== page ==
May 18, 2024

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US tourists outpace Paris stores as euro drops

US tourists outpace Paris stores as euro drops

PARIS (Reuters) – US tourist Shauna Wilson said she wore four dresses at LVMH’s La Samaritaine department store in Paris, seduced by prices as the euro hit par with the US dollar.

The euro fell below $1 on Wednesday for the first time in two decades on concerns that higher energy prices caused by the conflict in Ukraine could push the European Union into a protracted economic crisis. Read more

“It looks like it’s for sale here,” said Wilson, 49, of Colorado, whose purchases included two dresses for her daughter. “Because the euro and the dollar are almost the same, that definitely encourages us to spend.”

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The weaker euro is a big draw for tourists, especially Americans – who were marked as a major growth driver for the European luxury goods sector in the second quarter, according to analysts from Barclays.

The strong dollar against the euro contributed to a fourfold increase in tourism spending in Europe in June compared to last year, with spending from Americans accelerating, UBS analysts said, citing data from value-added tax refund company Planet.

The luxury sector has recovered quickly from the pandemic as people scrambled to spend the money saved during the lockdowns – and buy food for themselves as social contact resumes.

But sales in China, the world’s largest market for luxury goods, have fallen this year as a new wave of strict coronavirus lockdowns shuttered stores, slashed demand and reduced the number of high-spending Chinese tourists in Europe. Read more

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So, as Americans fill up on transatlantic flights, their enthusiasm to take advantage of the weak euro is helping to make up for lost business as a result of the lack of Chinese visitors, who were the main source of luxury sales growth in Europe before the pandemic.

Luxury Goods Companies Richemont (CFR.S) On Friday, Burberry reported higher sales in Europe, which helped offset a more than 30% drop in China. Read more

It was France that benefited the most from the tourists’ boast.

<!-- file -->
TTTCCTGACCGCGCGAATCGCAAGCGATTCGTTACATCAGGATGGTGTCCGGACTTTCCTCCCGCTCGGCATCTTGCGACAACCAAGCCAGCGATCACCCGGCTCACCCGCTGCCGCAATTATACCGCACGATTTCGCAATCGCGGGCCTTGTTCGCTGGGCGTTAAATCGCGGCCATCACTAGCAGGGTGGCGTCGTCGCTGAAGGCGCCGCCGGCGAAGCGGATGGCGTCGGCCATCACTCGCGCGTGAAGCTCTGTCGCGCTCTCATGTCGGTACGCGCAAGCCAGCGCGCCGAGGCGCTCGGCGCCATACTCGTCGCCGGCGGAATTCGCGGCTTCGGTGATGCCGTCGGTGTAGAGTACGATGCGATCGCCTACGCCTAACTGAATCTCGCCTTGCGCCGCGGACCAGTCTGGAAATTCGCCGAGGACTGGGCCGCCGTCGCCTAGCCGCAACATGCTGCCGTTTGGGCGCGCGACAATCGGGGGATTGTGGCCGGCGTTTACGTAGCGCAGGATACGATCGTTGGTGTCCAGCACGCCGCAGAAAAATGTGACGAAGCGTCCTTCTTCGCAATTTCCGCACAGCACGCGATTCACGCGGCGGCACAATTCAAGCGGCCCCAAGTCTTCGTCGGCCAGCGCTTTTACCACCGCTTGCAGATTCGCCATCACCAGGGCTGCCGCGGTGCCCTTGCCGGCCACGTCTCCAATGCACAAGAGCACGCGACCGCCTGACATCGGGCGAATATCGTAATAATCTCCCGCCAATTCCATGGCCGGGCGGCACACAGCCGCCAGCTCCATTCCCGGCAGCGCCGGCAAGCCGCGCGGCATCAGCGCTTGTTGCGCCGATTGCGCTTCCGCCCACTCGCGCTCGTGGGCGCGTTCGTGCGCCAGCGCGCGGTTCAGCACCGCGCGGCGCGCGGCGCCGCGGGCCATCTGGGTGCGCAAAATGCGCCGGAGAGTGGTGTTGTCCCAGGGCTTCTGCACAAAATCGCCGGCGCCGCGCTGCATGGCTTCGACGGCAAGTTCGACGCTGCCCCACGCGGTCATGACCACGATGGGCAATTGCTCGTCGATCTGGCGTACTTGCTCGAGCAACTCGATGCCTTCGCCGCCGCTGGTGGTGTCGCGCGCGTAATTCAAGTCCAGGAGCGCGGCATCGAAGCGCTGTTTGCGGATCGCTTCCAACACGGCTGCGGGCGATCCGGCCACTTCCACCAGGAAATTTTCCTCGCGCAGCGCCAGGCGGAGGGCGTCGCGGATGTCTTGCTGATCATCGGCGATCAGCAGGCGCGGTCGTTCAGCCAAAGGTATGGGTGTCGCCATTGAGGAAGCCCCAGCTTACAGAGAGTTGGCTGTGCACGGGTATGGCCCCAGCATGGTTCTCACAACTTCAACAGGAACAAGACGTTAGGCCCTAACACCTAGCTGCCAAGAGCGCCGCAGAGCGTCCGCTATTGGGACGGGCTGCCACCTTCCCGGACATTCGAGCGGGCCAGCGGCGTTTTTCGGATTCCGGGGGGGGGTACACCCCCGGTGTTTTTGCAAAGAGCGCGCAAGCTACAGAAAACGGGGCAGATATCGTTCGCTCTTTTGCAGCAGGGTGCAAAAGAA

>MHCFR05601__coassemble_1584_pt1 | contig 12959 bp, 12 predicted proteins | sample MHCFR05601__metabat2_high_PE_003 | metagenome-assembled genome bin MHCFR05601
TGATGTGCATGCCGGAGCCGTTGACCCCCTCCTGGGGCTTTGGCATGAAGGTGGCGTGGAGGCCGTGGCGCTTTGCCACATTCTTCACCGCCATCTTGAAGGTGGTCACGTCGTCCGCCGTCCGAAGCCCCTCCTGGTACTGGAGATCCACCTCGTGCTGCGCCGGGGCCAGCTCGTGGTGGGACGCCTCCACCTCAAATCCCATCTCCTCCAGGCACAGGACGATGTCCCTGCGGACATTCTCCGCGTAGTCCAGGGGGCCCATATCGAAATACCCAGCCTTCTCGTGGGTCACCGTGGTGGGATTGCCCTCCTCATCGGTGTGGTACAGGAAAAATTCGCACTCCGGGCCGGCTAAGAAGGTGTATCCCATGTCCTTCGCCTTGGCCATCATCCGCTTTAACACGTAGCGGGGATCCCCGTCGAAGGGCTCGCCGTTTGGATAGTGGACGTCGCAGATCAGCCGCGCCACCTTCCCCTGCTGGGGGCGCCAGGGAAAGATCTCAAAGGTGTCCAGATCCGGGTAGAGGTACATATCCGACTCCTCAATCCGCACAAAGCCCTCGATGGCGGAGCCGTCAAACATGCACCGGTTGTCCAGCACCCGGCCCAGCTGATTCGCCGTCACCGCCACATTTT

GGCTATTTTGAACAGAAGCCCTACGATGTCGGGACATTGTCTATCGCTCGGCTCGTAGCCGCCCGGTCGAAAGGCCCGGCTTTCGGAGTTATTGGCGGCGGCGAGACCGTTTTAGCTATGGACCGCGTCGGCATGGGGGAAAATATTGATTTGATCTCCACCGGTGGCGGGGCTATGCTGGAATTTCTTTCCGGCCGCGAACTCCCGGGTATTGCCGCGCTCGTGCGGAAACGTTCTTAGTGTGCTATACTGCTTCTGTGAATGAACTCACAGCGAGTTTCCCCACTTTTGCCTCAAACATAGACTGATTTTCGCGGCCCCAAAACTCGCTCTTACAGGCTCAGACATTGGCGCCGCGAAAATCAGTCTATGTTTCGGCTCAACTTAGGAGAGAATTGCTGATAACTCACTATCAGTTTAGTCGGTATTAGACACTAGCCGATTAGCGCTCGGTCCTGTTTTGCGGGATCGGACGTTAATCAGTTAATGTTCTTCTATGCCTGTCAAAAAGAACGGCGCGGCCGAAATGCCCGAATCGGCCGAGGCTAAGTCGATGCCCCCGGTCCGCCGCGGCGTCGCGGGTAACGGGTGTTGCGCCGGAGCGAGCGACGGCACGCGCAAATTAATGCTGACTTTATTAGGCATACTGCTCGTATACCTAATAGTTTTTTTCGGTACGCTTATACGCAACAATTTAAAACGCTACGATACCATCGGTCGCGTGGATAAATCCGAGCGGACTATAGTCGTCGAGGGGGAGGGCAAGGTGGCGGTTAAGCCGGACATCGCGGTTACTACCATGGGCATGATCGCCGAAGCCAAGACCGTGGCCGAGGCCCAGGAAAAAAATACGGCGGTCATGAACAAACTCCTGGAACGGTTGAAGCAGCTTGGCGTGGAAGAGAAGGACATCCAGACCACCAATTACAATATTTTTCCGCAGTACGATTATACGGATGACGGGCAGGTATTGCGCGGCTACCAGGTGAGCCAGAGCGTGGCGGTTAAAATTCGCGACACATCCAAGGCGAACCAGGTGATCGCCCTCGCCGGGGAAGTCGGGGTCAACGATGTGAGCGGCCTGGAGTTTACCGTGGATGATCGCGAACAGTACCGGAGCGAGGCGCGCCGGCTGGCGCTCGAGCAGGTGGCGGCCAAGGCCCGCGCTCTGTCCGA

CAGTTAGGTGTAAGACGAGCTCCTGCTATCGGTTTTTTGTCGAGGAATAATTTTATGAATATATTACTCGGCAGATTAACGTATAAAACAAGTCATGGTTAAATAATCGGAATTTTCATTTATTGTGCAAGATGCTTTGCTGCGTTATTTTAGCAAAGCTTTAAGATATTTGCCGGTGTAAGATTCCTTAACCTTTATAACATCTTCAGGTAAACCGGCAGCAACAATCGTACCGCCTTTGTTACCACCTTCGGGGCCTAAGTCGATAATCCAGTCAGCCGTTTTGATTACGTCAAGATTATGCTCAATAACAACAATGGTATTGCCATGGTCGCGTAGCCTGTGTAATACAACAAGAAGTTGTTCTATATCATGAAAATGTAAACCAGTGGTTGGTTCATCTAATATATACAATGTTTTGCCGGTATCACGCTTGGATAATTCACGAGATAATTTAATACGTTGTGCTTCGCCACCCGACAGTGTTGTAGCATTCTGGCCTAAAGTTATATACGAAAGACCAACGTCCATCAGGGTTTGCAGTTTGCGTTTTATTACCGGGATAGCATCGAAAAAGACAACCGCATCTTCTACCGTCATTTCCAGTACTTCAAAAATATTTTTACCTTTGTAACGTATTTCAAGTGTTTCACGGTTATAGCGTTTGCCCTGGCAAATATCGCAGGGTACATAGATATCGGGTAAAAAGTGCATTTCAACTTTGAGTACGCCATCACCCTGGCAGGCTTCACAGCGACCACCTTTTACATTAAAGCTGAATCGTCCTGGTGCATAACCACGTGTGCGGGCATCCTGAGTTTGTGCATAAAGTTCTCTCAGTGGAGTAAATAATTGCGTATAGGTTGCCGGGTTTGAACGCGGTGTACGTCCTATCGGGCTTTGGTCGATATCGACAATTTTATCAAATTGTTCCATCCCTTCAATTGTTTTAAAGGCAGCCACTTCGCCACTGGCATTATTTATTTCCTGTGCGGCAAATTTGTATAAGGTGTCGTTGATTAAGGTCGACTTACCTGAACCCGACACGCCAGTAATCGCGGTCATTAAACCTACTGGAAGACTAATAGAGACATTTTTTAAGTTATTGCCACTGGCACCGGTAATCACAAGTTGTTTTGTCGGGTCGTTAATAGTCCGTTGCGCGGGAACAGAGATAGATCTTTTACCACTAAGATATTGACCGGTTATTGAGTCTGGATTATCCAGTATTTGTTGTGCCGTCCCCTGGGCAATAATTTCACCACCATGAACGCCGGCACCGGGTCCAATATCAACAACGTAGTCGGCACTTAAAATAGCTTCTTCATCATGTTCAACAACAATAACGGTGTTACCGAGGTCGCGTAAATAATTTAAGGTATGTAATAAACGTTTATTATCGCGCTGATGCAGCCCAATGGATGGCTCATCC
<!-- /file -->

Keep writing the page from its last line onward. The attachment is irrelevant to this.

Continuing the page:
UBS analysts said sales to tourists in France jumped in June to just 11.3 percent below 2019 levels, a positive sign for French luxury brands that have significant exposure to their home market.

American tourists have been thronging the Rue Montaigne in Paris this week, wandering the luxury boutiques, which feature designer names like Louis Vuitton, Chanel, and Gucci.

Cheryl Penn, 70, a realtor from Delray Beach, Florida, has already bought herself a skirt and stocked up on baby clothes for her granddaughter.

“We just hit the street, so we just started our shopping trip,” Ben said.

“I like that the euro and the dollar are the same, so I know exactly what I’m spending,” she said.

TikTok influencer Jennifer Groner took part in a shopping spree in Paris in April when the euro was under pressure against the dollar.

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“I’ve never seen anything like this in terms of price savings,” she told Reuters, estimating that she bought a Birkin bag from Hermès in Paris for $4,000 less than it would have cost in the United States, and paid just over. $9,000, thanks to a VAT refund.

“You can travel to Europe and enjoy the culture but at the same time you can buy a bag,” said Groner, who also bought handbags and accessories from Prada, Dior, Louis Vuitton and Chanel. US prices, based on their calculations.

Monica Arora, founder of, a news and information site for luxury brands, said she believes brands will eventually “coordinate” pricing.

“They’ve done it many times before,” she said.

Chanel told Reuters in May that it may carry out further price increases in July to take into account currency fluctuations – particularly a weak euro – and inflation. Read more

Paris’ appeal remains strong for American shoppers even though New York’s upscale shopping streets are teeming with European luxury brands.

said Jennifer Tombowski, outside the Gucci flagship store on Fifth Avenue in New York.

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(Additional reporting by Lea Quigg, Doinsola Oladipo, Gigi Zamora, and Mimosa Spencer.) Editing by Jane Merriman

Our criteria: Thomson Reuters Trust Principles.